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## Question

I misread the OP on the Prisoner on a death row problem ( http://brainden.com/forum/index.php?showtopic=8355 ), and thus solved a completely different problem. This is that problem. The initial conditions are the same as kidsrange's

There are 100 prisoners who are sentenced to die tomorrow. However, the warden has decided to give them a chance to live. He will put each of their names on a slip of paper inside an opaque, numbered (from 1-100) jar. Each prisoner will be able to open 50 jars in order to try to find their name. The prisoners will each do this individually, and in sequential order.

1) Each prisoner does not have to open the 50 jar sequentially. Each prisoner can remove the 50 slips from the jar and place them back in any order he desired. However, at the end, each jar must contain exactly 1 slip and no modification can be made to the jars' appearances, placement, orientation, etc.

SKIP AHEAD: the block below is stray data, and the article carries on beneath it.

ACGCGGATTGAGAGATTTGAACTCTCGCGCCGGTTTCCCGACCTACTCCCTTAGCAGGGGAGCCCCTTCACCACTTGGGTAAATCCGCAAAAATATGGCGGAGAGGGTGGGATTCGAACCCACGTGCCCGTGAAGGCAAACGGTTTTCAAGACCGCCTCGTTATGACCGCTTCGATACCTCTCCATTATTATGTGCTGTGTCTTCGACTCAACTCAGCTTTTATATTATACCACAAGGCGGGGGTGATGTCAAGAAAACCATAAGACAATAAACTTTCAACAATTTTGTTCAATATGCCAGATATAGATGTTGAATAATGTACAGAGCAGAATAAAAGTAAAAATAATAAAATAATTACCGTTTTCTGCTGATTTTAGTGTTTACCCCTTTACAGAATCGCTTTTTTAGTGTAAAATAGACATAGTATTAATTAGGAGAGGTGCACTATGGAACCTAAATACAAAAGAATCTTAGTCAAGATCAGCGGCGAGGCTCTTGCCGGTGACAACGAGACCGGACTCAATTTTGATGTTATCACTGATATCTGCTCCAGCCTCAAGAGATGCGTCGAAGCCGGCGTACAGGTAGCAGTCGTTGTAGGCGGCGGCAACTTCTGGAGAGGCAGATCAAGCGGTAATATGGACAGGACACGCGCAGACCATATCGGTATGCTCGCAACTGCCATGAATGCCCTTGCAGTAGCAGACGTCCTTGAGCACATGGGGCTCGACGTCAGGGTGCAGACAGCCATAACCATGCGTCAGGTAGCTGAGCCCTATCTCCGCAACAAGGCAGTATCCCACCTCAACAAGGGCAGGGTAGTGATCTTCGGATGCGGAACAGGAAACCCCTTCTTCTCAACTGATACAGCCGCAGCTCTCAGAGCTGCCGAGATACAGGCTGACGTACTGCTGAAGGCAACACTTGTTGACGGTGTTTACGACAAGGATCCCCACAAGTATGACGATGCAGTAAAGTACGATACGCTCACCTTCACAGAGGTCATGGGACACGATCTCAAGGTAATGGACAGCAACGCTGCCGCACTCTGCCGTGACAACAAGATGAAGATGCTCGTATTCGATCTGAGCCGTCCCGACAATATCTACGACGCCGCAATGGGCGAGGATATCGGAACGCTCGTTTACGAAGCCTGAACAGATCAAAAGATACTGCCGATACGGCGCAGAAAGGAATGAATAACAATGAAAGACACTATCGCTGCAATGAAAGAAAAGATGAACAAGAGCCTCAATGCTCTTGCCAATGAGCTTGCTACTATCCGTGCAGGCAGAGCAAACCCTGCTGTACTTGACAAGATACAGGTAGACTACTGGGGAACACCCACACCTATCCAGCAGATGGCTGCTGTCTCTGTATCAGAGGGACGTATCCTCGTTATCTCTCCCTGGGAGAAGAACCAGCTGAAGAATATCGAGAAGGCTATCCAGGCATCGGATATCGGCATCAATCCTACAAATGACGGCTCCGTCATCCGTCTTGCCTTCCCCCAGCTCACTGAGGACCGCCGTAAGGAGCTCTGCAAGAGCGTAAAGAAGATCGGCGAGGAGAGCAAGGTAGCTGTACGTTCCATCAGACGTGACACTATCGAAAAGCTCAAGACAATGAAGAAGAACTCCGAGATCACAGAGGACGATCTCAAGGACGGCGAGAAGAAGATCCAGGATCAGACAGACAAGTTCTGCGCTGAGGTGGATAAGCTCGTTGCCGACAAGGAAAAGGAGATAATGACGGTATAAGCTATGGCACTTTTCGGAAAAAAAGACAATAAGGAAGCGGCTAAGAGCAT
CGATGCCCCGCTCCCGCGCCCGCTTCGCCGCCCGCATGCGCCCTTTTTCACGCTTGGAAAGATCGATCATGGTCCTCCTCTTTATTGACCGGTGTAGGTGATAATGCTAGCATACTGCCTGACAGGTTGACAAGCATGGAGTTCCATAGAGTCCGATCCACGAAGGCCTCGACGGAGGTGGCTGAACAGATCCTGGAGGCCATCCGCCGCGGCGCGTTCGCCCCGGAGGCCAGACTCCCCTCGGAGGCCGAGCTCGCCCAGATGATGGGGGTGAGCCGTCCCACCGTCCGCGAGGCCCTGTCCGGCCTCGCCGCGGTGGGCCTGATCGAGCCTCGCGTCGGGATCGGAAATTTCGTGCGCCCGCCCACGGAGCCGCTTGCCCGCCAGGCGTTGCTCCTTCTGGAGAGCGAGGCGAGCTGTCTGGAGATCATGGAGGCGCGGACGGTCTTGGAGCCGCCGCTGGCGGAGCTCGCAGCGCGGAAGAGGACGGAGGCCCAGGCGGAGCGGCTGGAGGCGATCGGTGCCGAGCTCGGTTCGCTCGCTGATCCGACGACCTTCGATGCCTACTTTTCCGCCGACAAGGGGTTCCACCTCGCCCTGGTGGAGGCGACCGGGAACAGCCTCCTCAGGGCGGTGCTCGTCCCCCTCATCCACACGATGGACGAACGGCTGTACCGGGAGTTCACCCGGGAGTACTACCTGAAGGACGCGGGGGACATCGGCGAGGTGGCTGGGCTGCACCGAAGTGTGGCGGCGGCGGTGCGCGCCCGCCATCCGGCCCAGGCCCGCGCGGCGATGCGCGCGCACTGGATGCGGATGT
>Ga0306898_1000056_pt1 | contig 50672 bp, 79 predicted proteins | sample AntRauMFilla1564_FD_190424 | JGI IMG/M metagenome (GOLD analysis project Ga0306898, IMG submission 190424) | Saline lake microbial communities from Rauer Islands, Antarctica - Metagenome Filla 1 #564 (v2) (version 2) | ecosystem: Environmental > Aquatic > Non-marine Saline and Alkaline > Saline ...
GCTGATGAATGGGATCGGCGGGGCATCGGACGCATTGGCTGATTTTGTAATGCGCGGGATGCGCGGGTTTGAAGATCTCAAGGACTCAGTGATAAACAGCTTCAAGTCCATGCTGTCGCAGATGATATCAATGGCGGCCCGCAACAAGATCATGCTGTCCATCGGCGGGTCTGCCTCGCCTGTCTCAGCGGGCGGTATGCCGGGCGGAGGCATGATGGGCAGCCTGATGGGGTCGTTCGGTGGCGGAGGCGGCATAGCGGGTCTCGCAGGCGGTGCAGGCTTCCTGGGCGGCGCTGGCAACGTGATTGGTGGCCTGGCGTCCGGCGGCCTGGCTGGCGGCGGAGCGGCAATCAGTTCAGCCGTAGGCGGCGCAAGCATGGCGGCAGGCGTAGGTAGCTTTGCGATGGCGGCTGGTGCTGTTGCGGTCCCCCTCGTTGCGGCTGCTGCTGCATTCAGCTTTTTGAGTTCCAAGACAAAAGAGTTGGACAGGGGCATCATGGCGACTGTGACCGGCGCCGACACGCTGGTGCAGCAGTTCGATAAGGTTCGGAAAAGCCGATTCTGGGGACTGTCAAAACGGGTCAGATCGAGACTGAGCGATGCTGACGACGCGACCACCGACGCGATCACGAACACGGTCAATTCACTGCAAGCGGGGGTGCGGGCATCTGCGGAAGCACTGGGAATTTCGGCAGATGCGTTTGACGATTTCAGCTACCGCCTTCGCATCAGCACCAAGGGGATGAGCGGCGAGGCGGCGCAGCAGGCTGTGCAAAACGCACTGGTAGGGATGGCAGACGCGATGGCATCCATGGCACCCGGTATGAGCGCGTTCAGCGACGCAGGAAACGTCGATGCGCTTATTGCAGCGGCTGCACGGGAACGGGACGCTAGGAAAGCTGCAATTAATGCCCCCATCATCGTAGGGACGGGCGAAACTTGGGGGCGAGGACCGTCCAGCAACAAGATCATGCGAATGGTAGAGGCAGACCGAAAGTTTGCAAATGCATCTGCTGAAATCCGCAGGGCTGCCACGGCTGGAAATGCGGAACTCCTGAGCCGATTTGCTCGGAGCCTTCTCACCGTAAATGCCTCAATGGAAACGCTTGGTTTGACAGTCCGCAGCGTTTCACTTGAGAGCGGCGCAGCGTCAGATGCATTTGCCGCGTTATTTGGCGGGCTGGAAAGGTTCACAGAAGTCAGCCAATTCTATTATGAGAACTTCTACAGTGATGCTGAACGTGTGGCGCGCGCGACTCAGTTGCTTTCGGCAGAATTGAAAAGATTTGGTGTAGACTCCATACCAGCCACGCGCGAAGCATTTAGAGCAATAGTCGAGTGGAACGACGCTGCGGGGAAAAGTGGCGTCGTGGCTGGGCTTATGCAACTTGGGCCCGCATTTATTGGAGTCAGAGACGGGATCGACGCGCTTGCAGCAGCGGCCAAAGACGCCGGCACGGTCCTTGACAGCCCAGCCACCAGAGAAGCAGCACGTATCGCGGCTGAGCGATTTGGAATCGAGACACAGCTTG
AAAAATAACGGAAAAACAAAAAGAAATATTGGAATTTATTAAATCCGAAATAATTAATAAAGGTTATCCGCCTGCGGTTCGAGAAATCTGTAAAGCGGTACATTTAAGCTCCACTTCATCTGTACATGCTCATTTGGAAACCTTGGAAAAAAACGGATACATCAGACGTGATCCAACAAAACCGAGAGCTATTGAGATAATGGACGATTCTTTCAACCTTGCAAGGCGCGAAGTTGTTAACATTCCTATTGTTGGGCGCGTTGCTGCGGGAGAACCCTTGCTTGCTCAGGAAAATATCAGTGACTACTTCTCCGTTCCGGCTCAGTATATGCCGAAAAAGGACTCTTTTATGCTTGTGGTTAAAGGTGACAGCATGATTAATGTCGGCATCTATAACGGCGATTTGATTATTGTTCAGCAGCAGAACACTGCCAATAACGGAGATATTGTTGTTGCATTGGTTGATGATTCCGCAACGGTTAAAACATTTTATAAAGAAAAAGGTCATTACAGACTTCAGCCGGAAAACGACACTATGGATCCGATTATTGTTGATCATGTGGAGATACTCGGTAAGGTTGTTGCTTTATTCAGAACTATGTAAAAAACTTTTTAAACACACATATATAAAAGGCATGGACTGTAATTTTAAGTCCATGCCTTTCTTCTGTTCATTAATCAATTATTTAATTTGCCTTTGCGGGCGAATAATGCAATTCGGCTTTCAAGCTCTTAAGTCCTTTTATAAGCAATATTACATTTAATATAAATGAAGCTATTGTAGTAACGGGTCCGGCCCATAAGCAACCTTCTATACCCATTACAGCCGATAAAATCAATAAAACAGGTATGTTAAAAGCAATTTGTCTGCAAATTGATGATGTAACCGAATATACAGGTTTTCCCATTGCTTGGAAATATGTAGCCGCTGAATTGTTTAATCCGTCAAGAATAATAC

2) After open and closing the 50 jars, each prisoner can select the jar that he thinks contain his name. That jar is not removed from the game. After this, the prisoner will be moved to a new room and have no communication with the ones who have yet to make their selection.

At the end of the selection process, prisoners who correctly identify their jar will live, and those who don't will die. Devise a strategy to save, on average, the maximum number of prisoners.

Edited by bushindo

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Assuming the prisoners know each others names and are willing to cooperate, they could all live. Starting with the first prisoner, he selects jars 1-50, and places the largest value alphabetically in jar 50, then prisoner 2 comes in and selects jars 50-100 knowing that prisoner 1 put the largest value in 50 he searches 51-100 for to determine if that is infact the largest value, once prisoner 2 has checked all 50 jars he places the largest value in jar 100, now each subsequent prisoner simply has to compare only 2 jars, prisoner 3 would compare 99 and 98 and swap the values so they are in alphabetical order. and so on. By putting them in alphabetical order using this method after the last prisoner finishes, everyone would know which jar corresponded to their name, similar to how you find the contents of an array by index.